Zero-Hours Contracts to be Restricted in Welsh care sector

Plans to curb the use of zero-hours contracts and protect care time in the social sector have been unveiled by the Welsh Labour Government.

Under proposals being put out to consultation today, employers will need to offer workers in the domiciliary care sector the option of a minimum-hours contract after three months of continued employment, if there is ongoing demand for the work.

Measures to tackle ‘call-clipping’, where care time is cut short by travel between visits, have also been announced.  The proposals would require providers of domiciliary care to differentiate clearly between travel time and care time when preparing employees’ schedules, giving due regard to issues such as the distance between visits and rush hour traffic.  This would help ensure that care time – and, therefore, the quality of care – is not eroded.

Wrexham Assembly Member, Lesley Griffiths, has backed the proposals and is urging all interested parties to make their views known via the consultation.  Ms Griffiths said: “The Welsh Labour Government is committed to enhancing the quality of social care and evidence suggests that zero-hours contracts in the sector impact negatively on the quality of care delivered.”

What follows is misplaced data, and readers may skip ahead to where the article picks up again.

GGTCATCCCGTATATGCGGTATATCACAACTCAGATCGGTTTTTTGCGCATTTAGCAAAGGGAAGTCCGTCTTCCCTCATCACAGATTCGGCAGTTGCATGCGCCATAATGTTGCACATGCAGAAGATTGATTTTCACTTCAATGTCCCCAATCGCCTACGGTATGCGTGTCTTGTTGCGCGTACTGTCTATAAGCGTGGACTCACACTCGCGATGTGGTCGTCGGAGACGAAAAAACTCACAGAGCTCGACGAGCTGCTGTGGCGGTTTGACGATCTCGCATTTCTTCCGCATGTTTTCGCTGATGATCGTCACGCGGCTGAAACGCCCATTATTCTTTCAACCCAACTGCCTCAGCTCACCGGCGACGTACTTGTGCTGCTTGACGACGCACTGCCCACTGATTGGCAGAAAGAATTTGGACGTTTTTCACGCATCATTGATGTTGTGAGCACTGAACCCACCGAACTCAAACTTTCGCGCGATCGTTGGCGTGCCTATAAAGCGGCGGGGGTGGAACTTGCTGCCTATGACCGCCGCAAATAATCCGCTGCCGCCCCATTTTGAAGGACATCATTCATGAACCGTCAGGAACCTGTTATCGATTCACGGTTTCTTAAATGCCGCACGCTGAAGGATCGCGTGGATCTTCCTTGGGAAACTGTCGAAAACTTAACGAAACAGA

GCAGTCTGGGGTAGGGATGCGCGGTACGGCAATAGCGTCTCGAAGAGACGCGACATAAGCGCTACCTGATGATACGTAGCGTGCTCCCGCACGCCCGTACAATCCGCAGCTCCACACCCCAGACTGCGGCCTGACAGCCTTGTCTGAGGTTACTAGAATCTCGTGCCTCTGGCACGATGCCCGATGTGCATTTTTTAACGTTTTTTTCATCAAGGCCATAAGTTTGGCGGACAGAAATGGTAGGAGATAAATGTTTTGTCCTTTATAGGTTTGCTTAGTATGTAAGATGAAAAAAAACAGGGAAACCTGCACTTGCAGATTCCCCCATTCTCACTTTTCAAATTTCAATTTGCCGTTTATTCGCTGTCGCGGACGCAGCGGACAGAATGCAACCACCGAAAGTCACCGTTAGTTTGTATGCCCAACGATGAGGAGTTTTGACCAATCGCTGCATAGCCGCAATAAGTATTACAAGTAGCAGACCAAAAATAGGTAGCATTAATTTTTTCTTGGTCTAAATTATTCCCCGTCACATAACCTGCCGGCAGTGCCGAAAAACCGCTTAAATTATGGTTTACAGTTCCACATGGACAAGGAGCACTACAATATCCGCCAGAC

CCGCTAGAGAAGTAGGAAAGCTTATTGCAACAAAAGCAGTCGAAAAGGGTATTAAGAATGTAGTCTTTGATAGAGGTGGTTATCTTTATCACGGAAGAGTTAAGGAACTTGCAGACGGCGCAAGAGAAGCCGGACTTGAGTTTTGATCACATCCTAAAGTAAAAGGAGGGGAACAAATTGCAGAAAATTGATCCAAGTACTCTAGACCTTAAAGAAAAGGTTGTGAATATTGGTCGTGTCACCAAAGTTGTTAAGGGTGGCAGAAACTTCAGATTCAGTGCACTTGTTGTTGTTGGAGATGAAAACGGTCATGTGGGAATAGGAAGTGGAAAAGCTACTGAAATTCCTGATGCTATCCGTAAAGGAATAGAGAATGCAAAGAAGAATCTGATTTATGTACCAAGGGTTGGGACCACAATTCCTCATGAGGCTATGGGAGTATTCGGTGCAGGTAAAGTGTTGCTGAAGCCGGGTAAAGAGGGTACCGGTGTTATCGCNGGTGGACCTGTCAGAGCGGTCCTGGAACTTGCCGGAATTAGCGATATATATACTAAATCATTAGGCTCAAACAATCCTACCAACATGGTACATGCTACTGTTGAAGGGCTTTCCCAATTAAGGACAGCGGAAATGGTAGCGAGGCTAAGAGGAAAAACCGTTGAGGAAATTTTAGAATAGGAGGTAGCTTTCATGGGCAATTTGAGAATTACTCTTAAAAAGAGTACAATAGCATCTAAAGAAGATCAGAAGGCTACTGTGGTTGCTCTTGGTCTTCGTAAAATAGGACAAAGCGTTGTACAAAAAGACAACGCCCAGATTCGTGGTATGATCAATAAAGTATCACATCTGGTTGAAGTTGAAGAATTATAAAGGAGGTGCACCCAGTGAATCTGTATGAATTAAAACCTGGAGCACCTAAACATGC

“These proposals are all about fairness.  By restricting zero-hours contracts for care workers in Wales, the Welsh Labour Government is not only protecting workers’ rights by offering greater financial security, it is also helping to improve recruitment to the sector and the quality of service for clients.”

The consultation is available on the Welsh Government website and will run for eight weeks, until 7 August 2017.